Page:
ADHD - Attention Deficit Hyperactivity Disorder - How To Diagnose And Treat It
Everyone can get distracted now and again - particularly when a crush walks by, a big game is on or it sounds like a party is starting up next door - but for some people distractions make life miserable. Energetic and restless, these people find themselves unable to concentrate on work or school, and often unable to even hold a conversation and socialise with others. Though they recognise that their inability to focus is getting in the way of their lives, they just can't apply themselves to one thing at a time. If this sounds like you or someone you know, consider investigating Attention Deficit Hyperactivity Disorder (ADHD).
What Is ADHD?ADHD is a term given to a variety of behaviours that are associated with a limited attention span. Fidgeting, restlessness, hyperactivity, distraction, impulsiveness and general inattentiveness or inability to focus are all behaviours linked to ADHD. Many teens suffering from ADHD will:
- Pay little attention to details or directions.
- Give up on activities midway through.
- Be disorganised and forgetful.
- Never seem to follow a full conversation.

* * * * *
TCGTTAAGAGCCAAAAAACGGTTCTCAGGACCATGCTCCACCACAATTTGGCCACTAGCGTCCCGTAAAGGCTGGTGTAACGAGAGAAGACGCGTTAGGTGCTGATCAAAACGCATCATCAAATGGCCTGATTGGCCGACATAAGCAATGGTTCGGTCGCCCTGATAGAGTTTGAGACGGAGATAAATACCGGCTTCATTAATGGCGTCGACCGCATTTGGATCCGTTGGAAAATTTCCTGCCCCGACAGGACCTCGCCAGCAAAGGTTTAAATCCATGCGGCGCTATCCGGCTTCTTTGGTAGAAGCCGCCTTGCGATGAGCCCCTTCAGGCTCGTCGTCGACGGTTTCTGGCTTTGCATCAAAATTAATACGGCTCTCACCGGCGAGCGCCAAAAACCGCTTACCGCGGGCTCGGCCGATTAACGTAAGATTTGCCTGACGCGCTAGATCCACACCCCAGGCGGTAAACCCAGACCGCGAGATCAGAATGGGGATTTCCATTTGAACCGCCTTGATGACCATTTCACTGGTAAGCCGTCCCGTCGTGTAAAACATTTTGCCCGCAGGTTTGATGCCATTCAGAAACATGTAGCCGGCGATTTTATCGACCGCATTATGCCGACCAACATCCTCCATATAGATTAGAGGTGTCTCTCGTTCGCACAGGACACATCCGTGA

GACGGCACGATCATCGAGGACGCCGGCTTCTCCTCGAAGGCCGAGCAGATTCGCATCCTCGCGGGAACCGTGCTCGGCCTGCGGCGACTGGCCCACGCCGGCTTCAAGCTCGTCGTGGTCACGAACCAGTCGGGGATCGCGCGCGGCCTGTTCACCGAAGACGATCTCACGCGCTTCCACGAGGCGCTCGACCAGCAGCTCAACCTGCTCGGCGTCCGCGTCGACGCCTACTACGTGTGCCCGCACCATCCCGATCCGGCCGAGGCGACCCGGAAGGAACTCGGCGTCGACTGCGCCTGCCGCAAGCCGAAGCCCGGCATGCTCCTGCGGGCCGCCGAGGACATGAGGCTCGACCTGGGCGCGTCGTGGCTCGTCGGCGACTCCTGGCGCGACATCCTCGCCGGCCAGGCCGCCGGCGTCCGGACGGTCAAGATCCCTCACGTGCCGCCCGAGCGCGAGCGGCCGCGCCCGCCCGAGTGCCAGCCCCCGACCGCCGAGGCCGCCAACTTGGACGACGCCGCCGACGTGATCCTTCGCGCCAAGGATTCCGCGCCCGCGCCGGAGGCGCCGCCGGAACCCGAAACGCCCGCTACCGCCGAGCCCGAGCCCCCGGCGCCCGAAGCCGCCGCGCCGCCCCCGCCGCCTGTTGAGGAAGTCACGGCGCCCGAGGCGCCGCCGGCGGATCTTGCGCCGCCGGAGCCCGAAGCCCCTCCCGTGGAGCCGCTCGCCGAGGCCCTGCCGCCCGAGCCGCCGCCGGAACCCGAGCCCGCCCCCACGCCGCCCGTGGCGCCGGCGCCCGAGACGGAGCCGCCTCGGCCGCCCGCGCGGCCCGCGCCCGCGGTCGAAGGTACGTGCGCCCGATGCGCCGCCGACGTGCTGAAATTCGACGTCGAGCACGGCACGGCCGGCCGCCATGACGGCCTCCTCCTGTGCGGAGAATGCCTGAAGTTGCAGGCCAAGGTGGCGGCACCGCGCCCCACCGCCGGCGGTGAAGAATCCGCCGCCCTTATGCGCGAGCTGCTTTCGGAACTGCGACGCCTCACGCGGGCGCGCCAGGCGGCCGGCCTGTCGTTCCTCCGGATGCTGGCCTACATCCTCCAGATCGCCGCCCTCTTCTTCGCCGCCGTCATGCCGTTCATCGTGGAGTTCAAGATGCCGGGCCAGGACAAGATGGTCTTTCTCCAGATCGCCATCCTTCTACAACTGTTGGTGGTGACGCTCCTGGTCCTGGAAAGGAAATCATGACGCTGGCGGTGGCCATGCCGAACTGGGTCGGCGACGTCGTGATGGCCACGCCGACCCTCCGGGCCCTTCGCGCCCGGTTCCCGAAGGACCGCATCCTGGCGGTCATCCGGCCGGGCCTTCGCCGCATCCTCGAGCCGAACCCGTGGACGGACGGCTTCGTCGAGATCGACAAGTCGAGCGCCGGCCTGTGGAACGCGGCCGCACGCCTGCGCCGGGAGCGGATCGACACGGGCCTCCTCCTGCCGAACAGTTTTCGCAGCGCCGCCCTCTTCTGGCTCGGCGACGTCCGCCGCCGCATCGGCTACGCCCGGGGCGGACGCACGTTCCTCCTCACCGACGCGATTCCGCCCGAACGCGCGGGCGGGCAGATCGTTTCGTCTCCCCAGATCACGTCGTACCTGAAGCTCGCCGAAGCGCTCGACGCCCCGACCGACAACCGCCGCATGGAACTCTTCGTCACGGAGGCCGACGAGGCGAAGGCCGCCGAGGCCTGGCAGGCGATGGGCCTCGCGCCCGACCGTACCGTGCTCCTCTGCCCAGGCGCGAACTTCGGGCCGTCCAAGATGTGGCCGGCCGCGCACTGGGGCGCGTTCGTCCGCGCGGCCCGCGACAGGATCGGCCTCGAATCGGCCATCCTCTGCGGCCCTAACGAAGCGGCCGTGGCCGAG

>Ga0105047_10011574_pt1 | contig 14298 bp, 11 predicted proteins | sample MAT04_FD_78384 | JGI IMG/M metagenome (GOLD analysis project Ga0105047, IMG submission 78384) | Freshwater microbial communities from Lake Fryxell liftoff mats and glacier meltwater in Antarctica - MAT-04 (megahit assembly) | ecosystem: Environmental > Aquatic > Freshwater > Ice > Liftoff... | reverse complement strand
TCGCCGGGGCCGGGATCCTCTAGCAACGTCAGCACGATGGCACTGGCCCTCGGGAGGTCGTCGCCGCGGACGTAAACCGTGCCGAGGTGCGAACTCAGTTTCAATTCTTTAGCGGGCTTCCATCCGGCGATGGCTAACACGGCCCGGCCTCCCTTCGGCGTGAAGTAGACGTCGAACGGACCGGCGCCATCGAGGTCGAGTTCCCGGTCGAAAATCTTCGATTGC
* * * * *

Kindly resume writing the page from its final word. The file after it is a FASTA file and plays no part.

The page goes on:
- Fidget, pace or be constantly moving.
- Interrupt others or yell out answers in class.
- Jump into conversations in which they are not included.
- Talk loudly, frequently and without waiting for others to reply.
How is ADHD Diagnosed?ADHD can only be diagnosed after a medical professional such as a GP or psychiatrist investigates a teen's behaviours. There is no actual test for ADHD, so instead a diagnosis will be based on:
- The behaviours exhibited.
- The history and any patterns of the behaviours exhibited.
- Medical and family history.
- Psychiatric and family history.
- School reports and educational history.
How is ADHD Treated?ADHD treatment often incorporates both medication to treat symptoms and behaviour modification or management to relieve the underlying condition. The most commonly prescribed ADHD treatment is a medication for ADHD, Ritalin, which acts to reduce hyperactivity and increase focus. This is usually prescribed in conjunction with behavioural management techniques such as:
- Creating a clear and consistent daily routine.
- Avoiding stimulating and distracting items such as telephones, mp3 players, televisions and video games.
- Becoming involved in structured groups like clubs or sports teams.
- Taking on tuitions to pay extra attention to what is taught in classes.
- Asking friends and family to help keep you focused and on task.